Oumar Konaté Radiates Passion for His Craft on 'I Love You Inna'
Oumar Konaté shreds, howls, and loves his job on new Malian blues rock release I Love You Inna.
I Love You Inna
5 July 2019
Oumar Konaté loves making music.
I have no firsthand confirmation of this, but on every note of new album I Love You Inna, Konaté radiates passion for his craft. He buoys his considerable technical guitar skills with sheer emotion, digging in to commit to textual messages and structural complexities on every track. By the end of the album, he leaves no doubt in his listeners' minds that Oumar Konaté loves making music.
From the major Malian city of Gao, Konaté follows in the footsteps of a veritable pantheon of musicians who have put the country's blues-rock scene on the metaphorical map for decades now. Most of the waves Konaté has made have been within West Africa; he regularly plays at clubs and concert halls in Bamako. But the sounds he makes on I Love You Inna show that he has the potential to make a global impact, and one all his own.
Even on paper, Konaté's credentials are stellar. He started bandleading at the tender age of six and has collaborated with local greats like Vieux Farka Touré, Sidi Touré, and the late Khaira Arby. Now, he draws his own crowds, shredding and howling with aplomb.
That's not how he starts on I Love You Inna, though. Opening track "Houndia" is a soulful ode to the beautiful women of Gao, a lovely opening with earthy drums and lilting guitars backing Konaté's rich voice. More bombastic is "Oumar Bakoi", where Konaté announces his presence with a heavy wah pedal and guttural belting. Tropical synths open the infectious title track and lend it a hint of dancehall. In sharp contrast comes "Badje Bisindje", a slower and more dramatically told tale of a man who has to sacrifice his favorite cow for his daughter's wedding feast. It goes from repetitive blues riffs into an intricate jazz piano section – a touch that lightens the mood and makes it clear that Konaté knows how to have fun without sacrificing technique.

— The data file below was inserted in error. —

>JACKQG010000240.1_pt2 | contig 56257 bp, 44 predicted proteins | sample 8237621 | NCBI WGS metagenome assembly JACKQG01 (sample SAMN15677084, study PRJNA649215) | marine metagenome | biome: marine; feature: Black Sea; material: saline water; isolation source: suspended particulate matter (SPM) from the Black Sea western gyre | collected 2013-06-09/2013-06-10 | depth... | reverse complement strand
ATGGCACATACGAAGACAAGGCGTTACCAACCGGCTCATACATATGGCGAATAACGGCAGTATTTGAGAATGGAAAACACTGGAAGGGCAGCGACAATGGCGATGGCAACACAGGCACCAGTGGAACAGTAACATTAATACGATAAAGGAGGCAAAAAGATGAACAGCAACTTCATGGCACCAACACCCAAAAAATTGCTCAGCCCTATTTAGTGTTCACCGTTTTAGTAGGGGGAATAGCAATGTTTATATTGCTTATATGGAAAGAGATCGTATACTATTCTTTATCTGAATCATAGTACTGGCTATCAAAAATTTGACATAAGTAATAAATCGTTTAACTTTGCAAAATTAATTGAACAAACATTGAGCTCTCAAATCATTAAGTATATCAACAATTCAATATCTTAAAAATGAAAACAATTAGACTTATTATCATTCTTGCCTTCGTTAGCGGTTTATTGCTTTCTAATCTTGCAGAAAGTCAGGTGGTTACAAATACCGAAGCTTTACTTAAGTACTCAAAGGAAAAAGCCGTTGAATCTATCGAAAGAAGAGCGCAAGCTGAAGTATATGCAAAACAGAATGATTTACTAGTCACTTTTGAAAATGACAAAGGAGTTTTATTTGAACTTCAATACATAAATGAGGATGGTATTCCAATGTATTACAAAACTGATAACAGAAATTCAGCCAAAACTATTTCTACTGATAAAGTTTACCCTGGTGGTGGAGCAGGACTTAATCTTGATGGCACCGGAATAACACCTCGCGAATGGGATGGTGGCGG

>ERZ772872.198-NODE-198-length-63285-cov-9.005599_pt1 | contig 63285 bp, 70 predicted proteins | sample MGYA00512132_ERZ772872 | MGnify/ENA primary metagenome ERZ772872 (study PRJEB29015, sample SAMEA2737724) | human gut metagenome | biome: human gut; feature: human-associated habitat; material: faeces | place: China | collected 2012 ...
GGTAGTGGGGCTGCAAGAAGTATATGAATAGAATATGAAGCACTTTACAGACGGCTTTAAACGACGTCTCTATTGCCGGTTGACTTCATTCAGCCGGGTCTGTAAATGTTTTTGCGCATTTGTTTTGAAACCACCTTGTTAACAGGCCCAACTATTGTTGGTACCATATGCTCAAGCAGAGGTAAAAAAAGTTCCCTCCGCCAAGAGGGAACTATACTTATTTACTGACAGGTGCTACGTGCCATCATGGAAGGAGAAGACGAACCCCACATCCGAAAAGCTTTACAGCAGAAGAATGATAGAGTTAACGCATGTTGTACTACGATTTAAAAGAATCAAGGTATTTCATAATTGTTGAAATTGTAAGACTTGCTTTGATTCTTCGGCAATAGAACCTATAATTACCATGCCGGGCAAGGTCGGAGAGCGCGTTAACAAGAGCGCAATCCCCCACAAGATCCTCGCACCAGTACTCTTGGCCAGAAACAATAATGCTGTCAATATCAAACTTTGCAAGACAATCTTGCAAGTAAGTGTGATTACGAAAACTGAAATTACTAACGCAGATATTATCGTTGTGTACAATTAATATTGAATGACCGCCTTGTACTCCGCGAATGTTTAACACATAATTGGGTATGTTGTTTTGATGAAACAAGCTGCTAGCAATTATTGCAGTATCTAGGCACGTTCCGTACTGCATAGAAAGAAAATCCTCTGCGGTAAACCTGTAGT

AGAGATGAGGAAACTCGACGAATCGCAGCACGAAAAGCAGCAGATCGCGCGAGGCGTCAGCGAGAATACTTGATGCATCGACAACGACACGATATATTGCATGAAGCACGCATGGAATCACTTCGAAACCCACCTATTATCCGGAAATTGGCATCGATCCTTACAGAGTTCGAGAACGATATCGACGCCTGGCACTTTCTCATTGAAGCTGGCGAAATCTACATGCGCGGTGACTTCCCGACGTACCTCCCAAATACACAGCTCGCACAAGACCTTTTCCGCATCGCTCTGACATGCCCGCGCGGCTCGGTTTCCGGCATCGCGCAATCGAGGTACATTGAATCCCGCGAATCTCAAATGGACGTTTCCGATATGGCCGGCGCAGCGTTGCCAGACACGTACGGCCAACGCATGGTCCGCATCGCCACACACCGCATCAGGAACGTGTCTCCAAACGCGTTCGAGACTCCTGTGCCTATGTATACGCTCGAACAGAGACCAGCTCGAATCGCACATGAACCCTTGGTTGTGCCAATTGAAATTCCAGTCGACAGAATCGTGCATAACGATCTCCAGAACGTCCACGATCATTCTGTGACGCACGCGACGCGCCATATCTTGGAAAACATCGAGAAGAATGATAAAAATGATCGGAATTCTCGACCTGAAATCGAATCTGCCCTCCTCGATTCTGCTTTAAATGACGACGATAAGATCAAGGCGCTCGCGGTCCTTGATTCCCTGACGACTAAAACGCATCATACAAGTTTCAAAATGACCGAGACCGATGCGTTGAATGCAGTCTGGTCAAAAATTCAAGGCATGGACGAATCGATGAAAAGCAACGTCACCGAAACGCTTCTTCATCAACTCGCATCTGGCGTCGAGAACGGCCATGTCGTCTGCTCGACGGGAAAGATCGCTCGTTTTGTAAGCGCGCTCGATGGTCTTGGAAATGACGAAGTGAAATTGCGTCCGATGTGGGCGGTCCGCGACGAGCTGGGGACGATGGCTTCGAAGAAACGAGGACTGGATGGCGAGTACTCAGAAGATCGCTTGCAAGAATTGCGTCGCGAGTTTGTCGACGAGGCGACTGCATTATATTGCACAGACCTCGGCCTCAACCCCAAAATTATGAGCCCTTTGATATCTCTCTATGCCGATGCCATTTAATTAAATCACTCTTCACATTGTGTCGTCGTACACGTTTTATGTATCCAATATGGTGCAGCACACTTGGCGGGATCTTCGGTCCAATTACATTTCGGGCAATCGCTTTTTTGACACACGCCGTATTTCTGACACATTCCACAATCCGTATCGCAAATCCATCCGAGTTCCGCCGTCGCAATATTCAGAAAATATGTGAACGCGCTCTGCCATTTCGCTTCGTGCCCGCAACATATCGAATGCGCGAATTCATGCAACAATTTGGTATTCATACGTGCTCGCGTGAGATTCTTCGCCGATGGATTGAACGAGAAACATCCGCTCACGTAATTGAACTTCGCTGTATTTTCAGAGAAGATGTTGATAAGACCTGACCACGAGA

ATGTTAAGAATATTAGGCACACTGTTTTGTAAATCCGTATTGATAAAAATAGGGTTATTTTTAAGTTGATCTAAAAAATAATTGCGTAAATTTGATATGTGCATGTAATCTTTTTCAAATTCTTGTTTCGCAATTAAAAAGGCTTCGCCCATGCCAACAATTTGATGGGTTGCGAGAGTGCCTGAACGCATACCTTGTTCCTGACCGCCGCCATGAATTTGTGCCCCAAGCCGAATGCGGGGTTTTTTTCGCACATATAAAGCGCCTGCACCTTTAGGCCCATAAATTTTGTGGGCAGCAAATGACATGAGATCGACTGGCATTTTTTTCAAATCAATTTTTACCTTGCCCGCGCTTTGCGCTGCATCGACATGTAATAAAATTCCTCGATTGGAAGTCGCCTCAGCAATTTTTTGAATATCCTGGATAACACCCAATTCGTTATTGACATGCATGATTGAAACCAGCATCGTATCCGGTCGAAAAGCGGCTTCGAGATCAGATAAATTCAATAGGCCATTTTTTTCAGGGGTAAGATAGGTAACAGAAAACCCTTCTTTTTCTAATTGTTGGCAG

"Almounakaf" opens with rounded reggae beats and kora-like guitar lines; here, Konaté roars, railing against violence and destruction on a backdrop of heartfelt acoustic and electric sounds. "Mariama" is a sweeter track, reassuring a young woman of her safety with her new husband. Hair-raising "Koima Djine" features some of Konaté's most intense guitar work as the frontman begs for an end to the drought in the village of Koima.
He keeps the reverb-heavy on "Ni Tchilla Sibara", but driving percussion on "Zankai Hora" makes it a much easier dance track. "Wa Toto" ends with a message of hope as Konaté, his voice clear and purposeful, declares it time to rebuild Mali – and does so with inspiring melody. The song's conclusion features a fantastic drum kit solo, and it's easy to imagine the crowd breaking into cheers with the final beats.
So many artists have broken out of West Africa's national music scene to the global market that it sets the bar high for new practitioners of genres like Malian blues-rock. In many ways, Oumar Konaté echoes generations of Ali Farka Touré followers, as do his numerous contemporaries. On I Love You Inna, though, he shows what makes him worth following. The unique colors in his personal soundscape have brought him a sizeable following in Mali and could easily bring him similar clout across the globe. Konaté's charisma, chops, and love for the groove are gloriously in his listeners' respective faces with this latest album, positioning him as one of the brightest stars in a glittering constellation of contemporary Malian blues rockers.